When I watched a newscaster broadcasting the latest sports scores, I couldn’t discern any noticeable difference in the audio timing between what I was hearing and the movement of the newscaster’s mouth. The audio, as far as I can tell, is perfectly synchronized.
I’m going to leave the speakers configured as they are for a bit longer before breaking them apart and using them more as smart speakers, replacing a HomePod Mini or two.
Also: How to reset your HomePod Mini
But my first impressions of Apple’s $729 home entertainment setup — $299 per HomePod and $129 for one AppleTV 4K – is that it’s expensive, yes, but also that it looks and sounds fantastic. I may never go back there again.
Minimal design changes
The new HomePod is available in two colors: Midnight or White. To my eyes, the Midnight version looks slightly darker than the original HomePod’s black coating. But aside from the different colors, there are only two other ways to tell the new HomePods apart from the predecessor.
The easiest way to find out is to look at the power cable. The new HomePods now have a detachable power cable that plugs into the back of the HomePod. The first generation model had a permanent cord which was inconvenient.
Also: Don’t Waste Your Money on These Apple Products
The other way to tell the difference is to look at the screen above the HomePod. The first-gen screen was a decent size, but the new HomePod’s screen takes up almost the entire top of the speaker and appears to be much brighter with more vibrant colors.
Other than a few external design changes, the only significant design changes Apple has made to the HomePod are under the fabric cover.
Where is the ring?
The first-generation HomePod became famous for leaving a white ring that stained the surface it rested on. And while I’ve seen a few videos and photos of the new HomePod suffering from the same issue, I haven’t seen it in person.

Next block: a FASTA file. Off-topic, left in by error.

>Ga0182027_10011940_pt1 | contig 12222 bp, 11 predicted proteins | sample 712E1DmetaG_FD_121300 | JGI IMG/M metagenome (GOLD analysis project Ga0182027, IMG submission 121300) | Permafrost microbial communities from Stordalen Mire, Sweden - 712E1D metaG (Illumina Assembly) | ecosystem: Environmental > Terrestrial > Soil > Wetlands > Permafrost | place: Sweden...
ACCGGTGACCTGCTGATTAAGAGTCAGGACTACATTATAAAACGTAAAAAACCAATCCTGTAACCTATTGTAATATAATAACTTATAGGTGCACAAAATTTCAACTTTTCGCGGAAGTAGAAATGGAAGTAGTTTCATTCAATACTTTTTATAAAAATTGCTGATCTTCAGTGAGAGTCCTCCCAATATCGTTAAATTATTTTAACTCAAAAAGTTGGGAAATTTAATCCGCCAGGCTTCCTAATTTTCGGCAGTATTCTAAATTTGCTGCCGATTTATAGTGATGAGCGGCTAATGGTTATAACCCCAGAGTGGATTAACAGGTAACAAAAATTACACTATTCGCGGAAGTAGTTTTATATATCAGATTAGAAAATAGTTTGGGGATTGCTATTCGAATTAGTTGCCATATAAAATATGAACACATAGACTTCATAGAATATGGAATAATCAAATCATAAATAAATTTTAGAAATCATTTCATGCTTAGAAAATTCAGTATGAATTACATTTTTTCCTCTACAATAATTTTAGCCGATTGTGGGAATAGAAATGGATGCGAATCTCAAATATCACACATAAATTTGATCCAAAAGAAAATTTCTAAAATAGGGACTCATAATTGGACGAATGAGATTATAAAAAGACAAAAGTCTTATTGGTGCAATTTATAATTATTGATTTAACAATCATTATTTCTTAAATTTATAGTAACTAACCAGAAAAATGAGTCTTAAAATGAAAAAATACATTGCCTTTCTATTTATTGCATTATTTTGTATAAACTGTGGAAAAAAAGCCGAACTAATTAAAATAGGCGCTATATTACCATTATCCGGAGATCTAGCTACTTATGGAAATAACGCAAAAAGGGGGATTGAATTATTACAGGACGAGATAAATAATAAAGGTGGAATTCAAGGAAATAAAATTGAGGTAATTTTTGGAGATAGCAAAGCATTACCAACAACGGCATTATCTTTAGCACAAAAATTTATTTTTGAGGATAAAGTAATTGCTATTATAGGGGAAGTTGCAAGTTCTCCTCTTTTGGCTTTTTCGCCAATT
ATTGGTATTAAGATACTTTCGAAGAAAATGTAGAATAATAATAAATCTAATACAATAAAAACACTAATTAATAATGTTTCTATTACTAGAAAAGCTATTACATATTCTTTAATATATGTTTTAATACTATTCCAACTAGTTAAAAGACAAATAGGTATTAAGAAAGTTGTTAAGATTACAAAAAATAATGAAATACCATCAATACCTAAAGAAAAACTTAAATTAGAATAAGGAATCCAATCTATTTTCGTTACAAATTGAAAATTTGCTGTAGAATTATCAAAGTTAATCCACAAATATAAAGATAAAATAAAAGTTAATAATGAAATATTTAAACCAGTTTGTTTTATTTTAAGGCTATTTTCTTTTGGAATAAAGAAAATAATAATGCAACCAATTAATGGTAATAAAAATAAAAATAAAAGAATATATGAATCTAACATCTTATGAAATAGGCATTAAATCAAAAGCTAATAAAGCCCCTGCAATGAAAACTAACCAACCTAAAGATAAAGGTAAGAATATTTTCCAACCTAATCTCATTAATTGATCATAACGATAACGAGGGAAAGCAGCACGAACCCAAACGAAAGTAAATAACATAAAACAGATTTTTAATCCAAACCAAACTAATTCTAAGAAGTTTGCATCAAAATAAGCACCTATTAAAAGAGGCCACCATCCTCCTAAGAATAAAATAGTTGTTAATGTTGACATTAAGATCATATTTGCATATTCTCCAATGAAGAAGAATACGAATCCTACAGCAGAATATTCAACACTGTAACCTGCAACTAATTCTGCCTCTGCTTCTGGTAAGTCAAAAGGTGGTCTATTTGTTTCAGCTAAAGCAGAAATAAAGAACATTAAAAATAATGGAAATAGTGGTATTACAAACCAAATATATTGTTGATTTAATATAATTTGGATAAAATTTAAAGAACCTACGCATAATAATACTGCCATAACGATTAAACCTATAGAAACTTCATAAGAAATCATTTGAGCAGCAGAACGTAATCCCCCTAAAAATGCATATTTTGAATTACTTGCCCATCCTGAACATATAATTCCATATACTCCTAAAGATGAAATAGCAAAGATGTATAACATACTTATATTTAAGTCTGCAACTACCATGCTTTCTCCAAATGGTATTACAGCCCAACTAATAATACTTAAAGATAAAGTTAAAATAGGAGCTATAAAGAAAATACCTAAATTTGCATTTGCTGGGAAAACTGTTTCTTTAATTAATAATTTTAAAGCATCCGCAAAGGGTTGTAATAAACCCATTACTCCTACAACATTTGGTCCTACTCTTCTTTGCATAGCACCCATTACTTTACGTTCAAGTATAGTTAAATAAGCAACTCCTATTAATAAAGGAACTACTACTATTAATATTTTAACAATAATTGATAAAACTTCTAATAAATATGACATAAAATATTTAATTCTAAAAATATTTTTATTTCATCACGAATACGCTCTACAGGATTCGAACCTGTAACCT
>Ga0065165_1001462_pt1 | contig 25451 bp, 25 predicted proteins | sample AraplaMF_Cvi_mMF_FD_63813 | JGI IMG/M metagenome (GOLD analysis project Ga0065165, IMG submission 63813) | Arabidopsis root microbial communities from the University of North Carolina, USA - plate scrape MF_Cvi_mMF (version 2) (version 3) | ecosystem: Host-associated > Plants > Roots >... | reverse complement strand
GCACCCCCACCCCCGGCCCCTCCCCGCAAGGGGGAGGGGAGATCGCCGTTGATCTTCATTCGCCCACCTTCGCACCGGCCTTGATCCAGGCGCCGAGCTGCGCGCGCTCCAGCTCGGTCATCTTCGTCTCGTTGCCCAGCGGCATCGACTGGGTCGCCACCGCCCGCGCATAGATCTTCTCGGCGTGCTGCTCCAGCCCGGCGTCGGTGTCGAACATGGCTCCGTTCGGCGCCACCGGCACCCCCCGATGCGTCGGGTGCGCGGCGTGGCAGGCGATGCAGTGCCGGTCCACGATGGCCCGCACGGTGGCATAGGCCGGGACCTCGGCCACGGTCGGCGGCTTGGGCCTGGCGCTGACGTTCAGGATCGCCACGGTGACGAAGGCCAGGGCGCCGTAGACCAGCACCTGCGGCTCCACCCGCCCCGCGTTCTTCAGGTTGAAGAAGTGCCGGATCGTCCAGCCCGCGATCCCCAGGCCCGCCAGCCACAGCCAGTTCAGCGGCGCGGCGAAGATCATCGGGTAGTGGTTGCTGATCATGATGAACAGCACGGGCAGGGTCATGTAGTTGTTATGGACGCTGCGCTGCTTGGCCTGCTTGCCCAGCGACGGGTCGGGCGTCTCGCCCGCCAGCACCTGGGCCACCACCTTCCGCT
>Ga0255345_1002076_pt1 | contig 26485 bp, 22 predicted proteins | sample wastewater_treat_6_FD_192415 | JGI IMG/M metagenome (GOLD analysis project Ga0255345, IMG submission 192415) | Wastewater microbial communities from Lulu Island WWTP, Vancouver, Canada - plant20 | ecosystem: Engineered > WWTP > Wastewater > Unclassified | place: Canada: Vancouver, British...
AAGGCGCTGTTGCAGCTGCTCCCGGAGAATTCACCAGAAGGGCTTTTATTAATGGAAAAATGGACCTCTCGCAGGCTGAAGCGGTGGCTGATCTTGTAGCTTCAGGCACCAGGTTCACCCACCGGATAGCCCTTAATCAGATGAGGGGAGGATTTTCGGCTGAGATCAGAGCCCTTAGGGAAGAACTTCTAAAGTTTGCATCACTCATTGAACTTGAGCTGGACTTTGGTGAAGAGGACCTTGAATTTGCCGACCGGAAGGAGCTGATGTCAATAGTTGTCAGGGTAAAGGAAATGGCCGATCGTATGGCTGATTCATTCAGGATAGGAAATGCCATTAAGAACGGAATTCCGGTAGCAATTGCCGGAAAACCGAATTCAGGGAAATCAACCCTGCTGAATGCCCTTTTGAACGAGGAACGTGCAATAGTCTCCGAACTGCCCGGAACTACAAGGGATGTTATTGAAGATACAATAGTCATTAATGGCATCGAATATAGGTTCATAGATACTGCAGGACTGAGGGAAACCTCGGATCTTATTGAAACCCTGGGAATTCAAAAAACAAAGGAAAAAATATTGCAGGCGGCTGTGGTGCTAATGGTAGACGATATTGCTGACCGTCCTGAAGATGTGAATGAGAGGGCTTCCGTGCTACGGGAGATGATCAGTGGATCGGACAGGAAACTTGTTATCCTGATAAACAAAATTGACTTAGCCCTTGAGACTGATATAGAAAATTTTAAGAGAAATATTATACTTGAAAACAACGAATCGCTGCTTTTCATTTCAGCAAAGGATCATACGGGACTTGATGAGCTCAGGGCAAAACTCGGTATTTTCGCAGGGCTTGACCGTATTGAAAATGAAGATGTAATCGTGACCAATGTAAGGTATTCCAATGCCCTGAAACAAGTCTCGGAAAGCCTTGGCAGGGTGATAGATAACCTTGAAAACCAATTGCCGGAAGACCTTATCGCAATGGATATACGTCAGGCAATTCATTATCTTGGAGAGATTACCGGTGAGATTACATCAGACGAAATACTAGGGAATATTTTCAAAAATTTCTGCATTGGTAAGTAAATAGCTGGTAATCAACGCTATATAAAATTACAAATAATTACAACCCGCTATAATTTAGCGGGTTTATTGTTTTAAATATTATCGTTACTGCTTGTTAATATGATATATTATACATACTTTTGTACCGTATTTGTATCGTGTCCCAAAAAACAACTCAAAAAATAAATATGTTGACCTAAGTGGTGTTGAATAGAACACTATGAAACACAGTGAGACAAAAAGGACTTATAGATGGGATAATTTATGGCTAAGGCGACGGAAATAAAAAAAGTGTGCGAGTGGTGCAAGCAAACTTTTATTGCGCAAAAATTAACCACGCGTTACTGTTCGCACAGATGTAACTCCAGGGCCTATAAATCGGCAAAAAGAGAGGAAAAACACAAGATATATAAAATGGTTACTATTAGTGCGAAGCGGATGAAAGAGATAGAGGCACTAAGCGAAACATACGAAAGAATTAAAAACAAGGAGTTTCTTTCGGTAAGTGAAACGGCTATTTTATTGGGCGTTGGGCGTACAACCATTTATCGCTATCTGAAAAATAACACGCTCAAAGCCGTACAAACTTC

I placed both HomePods on our TV stand, which is wooden and covered in a dark stain that is sure to show white rings. I let them sit unmoved for about 36 hours, then checked for a stain and found nothing at all.
Also: The Balolo Tripod Mount takes Apple’s HomePod Mini to the next level. Literally
I will continue to monitor as I move the HomePods between different surfaces for different durations.
More testing and more thoughts to come
I will continue to test and use HomePods in a variety of settings and situations. Sure, they sound great in a stereo pair when watching the latest episode of The Last of Us through an Apple TV 4K. But what about a side-by-side comparison of the first and second generation HomePod? Or, heck, throw a HomePod Mini into the mix just to see.
36 hours just isn’t enough to make a full judgement, but as I learned last time… HomePods have a funny way of growing on you.
More to come, soon!
Alternatives to consider
It’s a HomePod, but cheaper and smaller. You can buy three for the price of a standard HomePod.
Amazon’s most expensive smart speaker is also its best smart speaker.